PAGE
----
How the City can Play a Future Global Role
June 30, 2009
Mark gave a political perspective on the economic crisis during a debate organised by Candlewick alderman, Fiona Woolf. Other speakers included Stuart Fraser (City of London’s Chairman of the Policy and Resources Committee), Sheriff Roger Gifford (Chairman of the Association of Foreign Banks), Simon Morris (CMS Cameron McKenna) and Anthony Belchambers (Chief Executive, Futures and Options Association).
Let’s face facts, no one can confidently predict what the future has in store or suggest exactly how the City can best play its hand to ensure it maintains and strengthens its global role. So instead let me offer a brief analysis of what has occurred and cautiously anticipate what problems the City is likely to encounter on the road ahead as Britain tries to rebuild itself in a world where correcting the global imbalances of the past decade or so set a template for the future.
Technically the worst of the economic recession may now be behind us though fears of ‘double dip’ remain especially as the effect of the fiscal stimulus fades. Yet amidst some of the glib green-shoots commentary, we should understand that the banking crisis represented nothing unusual. Indeed it signalled the end of another in a long line of boom/bust cycles (positively commonplace in the second half of the last century) caused by speculative euphoria and an excess of credit.
It is true that the global nature of the economic crisis has made things worse. But it is only the extent of the economic downturn, not its cause that is so very different. Indeed there are clear lessons we can learn from the past in this regard. One of the grand old names of British banking, Barings, collapsed owing £780 million only fourteen years ago; today RBS survives courtesy of a £26 billion bailout.
The UK economic downturn began when household debt and housing bubbles simultaneously burst. The toleration and promotion of these debt bubbles alongside the growth in financial services and property industries was an integral part of the government’s narrative of creating an economic miracle. As the level of private debt reached dizzy heights the financial risk to the general taxpayer of widespread default suddenly got a whole lot more serious. As we now know there was good cause for retaining the distinction between retail and investment banking, which in the US at least existed for over six decades until the repeal of Glass-Steagall in 1999. Little did we know that the inherent risk of investment banking was to be transferred not to retail banking depositors but to global government balance sheets. Instinctively bankers understood this and once their institutions became too big to be allowed to fail, they had precisely zero incentive to minimise danger. On the contrary the short-termist bonus culture positively encouraged reckless risk taking.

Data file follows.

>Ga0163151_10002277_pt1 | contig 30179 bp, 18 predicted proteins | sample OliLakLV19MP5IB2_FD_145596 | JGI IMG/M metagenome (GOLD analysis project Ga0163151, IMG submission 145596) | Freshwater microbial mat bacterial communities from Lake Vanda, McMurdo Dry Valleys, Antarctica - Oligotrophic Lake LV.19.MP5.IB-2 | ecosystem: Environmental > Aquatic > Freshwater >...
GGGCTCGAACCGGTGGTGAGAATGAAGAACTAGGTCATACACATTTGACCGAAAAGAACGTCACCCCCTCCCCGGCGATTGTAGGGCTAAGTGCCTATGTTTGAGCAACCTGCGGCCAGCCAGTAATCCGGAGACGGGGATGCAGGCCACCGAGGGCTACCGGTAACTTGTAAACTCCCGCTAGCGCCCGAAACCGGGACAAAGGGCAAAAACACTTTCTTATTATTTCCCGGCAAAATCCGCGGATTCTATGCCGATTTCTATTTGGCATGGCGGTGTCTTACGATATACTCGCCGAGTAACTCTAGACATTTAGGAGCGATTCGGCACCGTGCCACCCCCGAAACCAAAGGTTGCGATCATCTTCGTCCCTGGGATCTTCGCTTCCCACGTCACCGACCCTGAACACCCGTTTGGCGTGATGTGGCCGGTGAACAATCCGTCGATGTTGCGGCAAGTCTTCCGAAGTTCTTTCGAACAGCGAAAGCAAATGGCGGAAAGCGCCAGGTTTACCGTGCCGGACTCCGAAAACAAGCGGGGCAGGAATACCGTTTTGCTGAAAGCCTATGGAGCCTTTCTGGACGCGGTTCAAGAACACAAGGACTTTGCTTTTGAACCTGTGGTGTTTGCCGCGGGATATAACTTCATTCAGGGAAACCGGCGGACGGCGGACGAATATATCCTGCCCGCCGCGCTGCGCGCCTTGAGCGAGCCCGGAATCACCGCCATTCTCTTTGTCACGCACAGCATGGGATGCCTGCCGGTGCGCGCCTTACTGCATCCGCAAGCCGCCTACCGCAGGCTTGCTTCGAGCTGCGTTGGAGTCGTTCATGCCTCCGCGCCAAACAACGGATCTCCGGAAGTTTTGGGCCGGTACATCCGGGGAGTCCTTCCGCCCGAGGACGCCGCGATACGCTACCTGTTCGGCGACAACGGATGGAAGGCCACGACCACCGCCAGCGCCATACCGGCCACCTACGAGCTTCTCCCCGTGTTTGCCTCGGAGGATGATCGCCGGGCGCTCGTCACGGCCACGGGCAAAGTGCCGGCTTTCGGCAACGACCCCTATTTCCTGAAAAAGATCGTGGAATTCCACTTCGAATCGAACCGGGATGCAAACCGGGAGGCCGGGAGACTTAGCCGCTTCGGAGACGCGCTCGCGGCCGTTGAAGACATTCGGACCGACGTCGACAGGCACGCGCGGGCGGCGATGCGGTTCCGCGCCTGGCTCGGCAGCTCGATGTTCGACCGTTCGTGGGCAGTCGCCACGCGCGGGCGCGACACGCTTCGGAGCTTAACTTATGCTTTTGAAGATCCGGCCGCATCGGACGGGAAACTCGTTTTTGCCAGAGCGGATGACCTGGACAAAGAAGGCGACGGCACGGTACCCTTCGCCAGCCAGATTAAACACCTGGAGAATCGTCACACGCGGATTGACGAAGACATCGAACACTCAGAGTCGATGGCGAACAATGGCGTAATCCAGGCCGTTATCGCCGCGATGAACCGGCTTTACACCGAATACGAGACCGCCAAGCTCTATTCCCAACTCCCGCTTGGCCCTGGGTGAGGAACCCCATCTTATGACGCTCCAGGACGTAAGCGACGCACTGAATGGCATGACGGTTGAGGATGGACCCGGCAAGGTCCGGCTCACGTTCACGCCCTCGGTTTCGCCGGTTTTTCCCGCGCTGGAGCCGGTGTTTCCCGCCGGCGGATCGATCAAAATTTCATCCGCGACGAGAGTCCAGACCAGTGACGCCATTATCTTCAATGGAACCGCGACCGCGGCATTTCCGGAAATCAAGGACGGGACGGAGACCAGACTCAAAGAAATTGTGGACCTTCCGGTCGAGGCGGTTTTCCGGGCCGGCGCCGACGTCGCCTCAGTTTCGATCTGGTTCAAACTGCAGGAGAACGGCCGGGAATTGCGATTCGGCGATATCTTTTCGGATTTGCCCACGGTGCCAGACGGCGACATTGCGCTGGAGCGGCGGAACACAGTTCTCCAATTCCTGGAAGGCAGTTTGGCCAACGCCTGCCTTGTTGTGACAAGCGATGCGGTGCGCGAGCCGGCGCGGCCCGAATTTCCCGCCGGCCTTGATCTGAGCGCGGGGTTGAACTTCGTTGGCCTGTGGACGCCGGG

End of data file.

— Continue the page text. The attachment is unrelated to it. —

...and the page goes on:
The abiding lesson of the global banking bailouts is that in future no institution should be allowed to become so large that it cannot be allowed to fail. That way lies the madness of ever more public exposure to financial calamity. An effective regulatory regime requires eradication, rather than reward, for risk taking. It must avoid the creation of barriers to entry that favour large established corporations over entrepreneurial start-ups.
Despite the increased scrutiny of the City, there is an uneasy feeling that banking is fast returning to ‘business as usual’. Public anger at the proposed £10 million bonus package for the new top team at RBS would perhaps be better directed towards ensuring that risk-taking in future is better managed. Indeed the crisis of the past nine months has seen those banks that have not collapsed, disappeared or been nationalised suddenly become markedly more profitable as competition has fallen away. Yet whilst money flows again into the hands of bankers the essential structure of the industry remains intact – in short, the taxpayer will be the lender of last resort if all goes wrong. Small wonder that support is growing for the notion that banking as a sector whose failure threatens the entire economy must have some added costs and restraints imposed upon it. After all, the debt now facing future generations of taxpayers courtesy of this banking-led credit catastrophe is more than was ever racked up to fight two world wars. Let’s not even speculate at the inflationary prospects ahead if Quantitative Easing proves overly effective or the UK government loses its nerve and decides an old-fashioned dose of inflation will help bring down the debt burden more conveniently.